Happy New Year! Welcome 2014

It’s been a really good year for South Carolina Access to Justice! Below is our newsletter that highlights a few items we’ve been working on.

SCATJ Newsletter End of Year 2013

Happy New Year Everyone!

~rfw

Guest Post from SC Center for Fathers and Families

This is a reprint of an article appearing in the SC Center for Fathers and Families enewsletter.

Civil contempt findings will no longer appear on SLED records 

The South Carolina Attorney General recently issued an opinion that civil contempt findings should not appear on South Carolina Law Enforcement criminal background checks. This opinion will have a favorable impact on non-custodial parents who have been found in civil contempt for failure to pay child support and have had the finding entered into their criminal record. Although civil contempt is not a crime, procedures at SLED did not allow these actions to be excluded from the records. The procedures for expungement only applied to criminal cases.

The Center for Fathers and Families has long advocated for changes in policies and practices that though well-intended created roadblocks for non-custodial parents, mostly fathers, being able to provide for their children. This practice of recording civil findings in a criminal background record was one such unnecessary barrier.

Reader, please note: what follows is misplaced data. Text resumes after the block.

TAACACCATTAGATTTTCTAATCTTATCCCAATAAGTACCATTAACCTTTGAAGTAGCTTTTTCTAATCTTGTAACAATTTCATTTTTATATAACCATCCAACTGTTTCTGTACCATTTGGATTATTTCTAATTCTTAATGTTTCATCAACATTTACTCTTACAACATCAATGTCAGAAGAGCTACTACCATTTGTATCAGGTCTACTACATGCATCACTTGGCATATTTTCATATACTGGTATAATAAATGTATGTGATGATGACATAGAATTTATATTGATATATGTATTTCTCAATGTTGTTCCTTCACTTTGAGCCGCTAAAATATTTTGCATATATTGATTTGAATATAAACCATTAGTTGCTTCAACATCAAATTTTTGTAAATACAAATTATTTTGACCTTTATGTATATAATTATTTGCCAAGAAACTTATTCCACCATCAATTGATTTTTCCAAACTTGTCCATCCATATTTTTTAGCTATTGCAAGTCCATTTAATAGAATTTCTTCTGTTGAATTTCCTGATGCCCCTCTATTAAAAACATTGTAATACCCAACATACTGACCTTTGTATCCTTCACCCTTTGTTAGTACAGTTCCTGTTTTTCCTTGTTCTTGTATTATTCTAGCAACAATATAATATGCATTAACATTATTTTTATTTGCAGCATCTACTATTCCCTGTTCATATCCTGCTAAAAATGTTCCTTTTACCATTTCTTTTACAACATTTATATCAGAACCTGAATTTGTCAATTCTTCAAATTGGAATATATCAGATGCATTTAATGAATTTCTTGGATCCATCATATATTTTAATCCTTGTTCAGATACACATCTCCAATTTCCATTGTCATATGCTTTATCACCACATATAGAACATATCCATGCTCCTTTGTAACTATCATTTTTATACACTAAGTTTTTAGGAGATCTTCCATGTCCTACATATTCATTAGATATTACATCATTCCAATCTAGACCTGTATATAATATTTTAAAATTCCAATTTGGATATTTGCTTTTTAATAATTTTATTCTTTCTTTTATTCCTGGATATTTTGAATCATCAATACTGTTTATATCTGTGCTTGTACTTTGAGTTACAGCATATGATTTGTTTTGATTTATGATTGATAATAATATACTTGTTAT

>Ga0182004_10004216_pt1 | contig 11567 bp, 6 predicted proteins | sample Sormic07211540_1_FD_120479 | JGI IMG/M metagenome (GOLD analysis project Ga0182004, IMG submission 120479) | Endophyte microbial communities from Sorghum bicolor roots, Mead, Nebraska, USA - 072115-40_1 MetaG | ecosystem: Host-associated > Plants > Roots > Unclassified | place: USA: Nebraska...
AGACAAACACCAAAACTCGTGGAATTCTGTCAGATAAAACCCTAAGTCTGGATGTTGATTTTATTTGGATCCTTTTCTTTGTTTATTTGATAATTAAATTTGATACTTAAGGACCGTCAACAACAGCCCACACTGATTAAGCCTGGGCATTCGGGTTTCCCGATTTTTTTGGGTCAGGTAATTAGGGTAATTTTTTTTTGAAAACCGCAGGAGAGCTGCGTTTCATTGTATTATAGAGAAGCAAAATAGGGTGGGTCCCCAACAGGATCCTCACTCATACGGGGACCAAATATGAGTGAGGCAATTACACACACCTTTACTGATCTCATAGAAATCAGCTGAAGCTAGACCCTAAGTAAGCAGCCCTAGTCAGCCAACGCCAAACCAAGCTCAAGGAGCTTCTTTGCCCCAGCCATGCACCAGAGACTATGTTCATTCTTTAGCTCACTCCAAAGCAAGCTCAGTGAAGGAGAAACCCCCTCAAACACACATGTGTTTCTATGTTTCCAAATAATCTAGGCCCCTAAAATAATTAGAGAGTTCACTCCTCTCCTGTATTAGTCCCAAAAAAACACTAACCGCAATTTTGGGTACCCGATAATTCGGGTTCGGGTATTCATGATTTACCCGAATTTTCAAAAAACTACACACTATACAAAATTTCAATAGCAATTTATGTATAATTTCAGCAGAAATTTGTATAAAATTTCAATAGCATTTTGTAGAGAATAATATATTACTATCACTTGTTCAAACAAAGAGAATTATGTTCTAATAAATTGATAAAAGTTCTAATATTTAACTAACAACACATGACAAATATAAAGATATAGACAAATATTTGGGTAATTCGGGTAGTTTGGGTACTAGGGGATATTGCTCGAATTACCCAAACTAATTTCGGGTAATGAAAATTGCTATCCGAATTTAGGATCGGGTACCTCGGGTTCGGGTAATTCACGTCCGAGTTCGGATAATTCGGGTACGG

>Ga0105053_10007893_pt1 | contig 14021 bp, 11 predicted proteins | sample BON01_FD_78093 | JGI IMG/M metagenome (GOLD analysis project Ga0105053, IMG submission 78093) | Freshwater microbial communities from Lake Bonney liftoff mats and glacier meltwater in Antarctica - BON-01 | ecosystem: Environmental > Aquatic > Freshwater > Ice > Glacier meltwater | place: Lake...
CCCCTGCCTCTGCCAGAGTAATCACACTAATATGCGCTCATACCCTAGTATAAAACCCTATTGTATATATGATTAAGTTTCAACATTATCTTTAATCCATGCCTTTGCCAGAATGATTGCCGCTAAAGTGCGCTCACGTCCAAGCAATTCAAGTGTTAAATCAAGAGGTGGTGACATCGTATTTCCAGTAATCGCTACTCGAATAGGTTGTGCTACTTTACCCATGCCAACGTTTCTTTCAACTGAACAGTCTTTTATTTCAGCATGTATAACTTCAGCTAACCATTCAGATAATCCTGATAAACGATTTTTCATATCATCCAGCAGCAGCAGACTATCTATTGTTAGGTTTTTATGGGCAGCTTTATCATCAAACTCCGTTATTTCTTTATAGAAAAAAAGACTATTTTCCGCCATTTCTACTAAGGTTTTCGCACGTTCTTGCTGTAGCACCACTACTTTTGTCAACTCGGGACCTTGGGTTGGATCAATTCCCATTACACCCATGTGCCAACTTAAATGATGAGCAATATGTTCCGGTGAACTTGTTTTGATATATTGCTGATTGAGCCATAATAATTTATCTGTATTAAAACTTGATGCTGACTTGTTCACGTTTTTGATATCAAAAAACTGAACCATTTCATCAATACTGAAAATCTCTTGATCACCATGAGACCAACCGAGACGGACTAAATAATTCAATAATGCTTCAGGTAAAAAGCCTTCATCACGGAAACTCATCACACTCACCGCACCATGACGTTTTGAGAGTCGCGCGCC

The Center had several concerns.

First, a criminal background is often a barrier to employment and because civil contempt findings appeared on the criminal background checks, employers viewed it as a criminal offense. Gaining and maintaining employment is critical to having the financial means to meet a child support obligation.

Second, only individuals who were found in contempt of non-payment of child support and were fingerprinted had the civil contempt entered into their criminal record.

Finally, the practice of fingerprinting individuals found in contempt and forwarding those records to SLED was inconsistently applied across the state. Because SC Legal Services shared these concerns, The Center and SC Legal Services partnered to address this growing problem.

A non-custodial parent, and in this case a mother, requested SC Legal Services’ assistance to have her more recent civil contempt for failure to pay child support removed from her SLED criminal record. Her criminal record included some criminal offenses, but these were very old and ironically were not hindering her employment chances as much as the recent incarceration for failure to pay child support. This case highlighted the problem of civil contempt on criminal records and its impact on individuals’ employment opportunities.